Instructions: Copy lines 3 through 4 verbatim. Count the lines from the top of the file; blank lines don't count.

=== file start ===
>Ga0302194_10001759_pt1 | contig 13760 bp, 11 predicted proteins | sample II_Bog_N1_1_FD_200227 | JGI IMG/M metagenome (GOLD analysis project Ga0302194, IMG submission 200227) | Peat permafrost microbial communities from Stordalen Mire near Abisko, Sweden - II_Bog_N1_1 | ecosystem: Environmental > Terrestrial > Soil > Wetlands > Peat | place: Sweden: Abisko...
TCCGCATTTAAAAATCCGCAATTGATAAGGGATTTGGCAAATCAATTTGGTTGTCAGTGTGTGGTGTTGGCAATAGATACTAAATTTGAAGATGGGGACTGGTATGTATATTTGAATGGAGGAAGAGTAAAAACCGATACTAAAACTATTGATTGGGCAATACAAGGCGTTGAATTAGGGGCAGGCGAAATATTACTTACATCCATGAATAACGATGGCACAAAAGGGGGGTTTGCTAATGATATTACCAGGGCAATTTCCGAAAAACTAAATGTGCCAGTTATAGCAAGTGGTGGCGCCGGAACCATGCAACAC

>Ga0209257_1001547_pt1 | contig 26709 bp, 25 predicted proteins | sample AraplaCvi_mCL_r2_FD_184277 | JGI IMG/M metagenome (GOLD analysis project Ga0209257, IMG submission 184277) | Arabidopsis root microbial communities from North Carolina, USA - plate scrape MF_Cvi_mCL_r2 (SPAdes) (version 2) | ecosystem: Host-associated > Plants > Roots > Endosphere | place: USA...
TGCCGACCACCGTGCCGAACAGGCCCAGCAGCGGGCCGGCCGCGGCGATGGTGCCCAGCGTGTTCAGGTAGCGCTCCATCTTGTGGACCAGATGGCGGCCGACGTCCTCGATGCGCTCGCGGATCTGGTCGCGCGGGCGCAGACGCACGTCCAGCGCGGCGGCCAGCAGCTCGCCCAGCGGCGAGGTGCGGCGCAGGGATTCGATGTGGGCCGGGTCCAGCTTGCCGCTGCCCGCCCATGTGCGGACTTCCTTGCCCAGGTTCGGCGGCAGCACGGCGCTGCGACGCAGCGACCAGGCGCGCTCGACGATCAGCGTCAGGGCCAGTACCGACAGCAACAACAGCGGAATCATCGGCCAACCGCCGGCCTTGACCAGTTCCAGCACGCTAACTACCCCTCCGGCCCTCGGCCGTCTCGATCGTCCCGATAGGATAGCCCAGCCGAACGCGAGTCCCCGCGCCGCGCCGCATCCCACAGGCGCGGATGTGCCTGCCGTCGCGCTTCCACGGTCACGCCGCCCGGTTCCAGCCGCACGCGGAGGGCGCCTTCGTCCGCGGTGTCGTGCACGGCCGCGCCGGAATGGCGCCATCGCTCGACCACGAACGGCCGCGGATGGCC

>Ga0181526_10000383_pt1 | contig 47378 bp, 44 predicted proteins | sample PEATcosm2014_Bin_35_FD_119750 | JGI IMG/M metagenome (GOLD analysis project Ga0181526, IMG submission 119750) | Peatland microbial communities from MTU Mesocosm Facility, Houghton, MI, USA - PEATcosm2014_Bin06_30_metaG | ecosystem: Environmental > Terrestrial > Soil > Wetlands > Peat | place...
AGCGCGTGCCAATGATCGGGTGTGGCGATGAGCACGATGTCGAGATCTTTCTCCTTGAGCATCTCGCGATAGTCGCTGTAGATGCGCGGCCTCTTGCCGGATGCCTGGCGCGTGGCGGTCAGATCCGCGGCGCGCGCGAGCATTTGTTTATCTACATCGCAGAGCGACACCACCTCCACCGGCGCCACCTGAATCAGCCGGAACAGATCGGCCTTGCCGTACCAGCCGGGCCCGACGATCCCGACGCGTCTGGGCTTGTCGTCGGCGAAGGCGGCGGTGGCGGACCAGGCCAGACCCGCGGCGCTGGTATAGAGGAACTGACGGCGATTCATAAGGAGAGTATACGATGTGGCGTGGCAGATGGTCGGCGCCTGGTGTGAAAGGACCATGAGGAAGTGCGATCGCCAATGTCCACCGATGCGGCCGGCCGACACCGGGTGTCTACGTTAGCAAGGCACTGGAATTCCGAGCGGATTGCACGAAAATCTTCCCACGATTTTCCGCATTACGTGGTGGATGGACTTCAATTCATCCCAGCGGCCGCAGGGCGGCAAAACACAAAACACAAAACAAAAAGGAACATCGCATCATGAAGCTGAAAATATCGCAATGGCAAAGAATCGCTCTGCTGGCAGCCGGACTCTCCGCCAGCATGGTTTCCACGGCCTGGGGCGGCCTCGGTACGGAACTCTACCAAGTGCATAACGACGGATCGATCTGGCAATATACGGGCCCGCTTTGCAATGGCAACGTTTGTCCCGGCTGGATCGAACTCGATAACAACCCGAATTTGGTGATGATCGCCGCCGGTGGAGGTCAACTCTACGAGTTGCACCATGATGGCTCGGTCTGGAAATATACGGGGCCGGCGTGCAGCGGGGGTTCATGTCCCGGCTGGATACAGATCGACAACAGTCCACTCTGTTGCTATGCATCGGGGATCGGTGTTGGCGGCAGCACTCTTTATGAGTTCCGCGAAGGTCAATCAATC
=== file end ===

>Ga0209257_1001547_pt1 | contig 26709 bp, 25 predicted proteins | sample AraplaCvi_mCL_r2_FD_184277 | JGI IMG/M metagenome (GOLD analysis project Ga0209257, IMG submission 184277) | Arabidopsis root microbial communities from North Carolina, USA - plate scrape MF_Cvi_mCL_r2 (SPAdes) (version 2) | ecosystem: Host-associated > Plants > Roots > Endosphere | place: USA...
TGCCGACCACCGTGCCGAACAGGCCCAGCAGCGGGCCGGCCGCGGCGATGGTGCCCAGCGTGTTCAGGTAGCGCTCCATCTTGTGGACCAGATGGCGGCCGACGTCCTCGATGCGCTCGCGGATCTGGTCGCGCGGGCGCAGACGCACGTCCAGCGCGGCGGCCAGCAGCTCGCCCAGCGGCGAGGTGCGGCGCAGGGATTCGATGTGGGCCGGGTCCAGCTTGCCGCTGCCCGCCCATGTGCGGACTTCCTTGCCCAGGTTCGGCGGCAGCACGGCGCTGCGACGCAGCGACCAGGCGCGCTCGACGATCAGCGTCAGGGCCAGTACCGACAGCAACAACAGCGGAATCATCGGCCAACCGCCGGCCTTGACCAGTTCCAGCACGCTAACTACCCCTCCGGCCCTCGGCCGTCTCGATCGTCCCGATAGGATAGCCCAGCCGAACGCGAGTCCCCGCGCCGCGCCGCATCCCACAGGCGCGGATGTGCCTGCCGTCGCGCTTCCACGGTCACGCCGCCCGGTTCCAGCCGCACGCGGAGGGCGCCTTCGTCCGCGGTGTCGTGCACGGCCGCGCCGGAATGGCGCCATCGCTCGACCACGAACGGCCGCGGATGGCC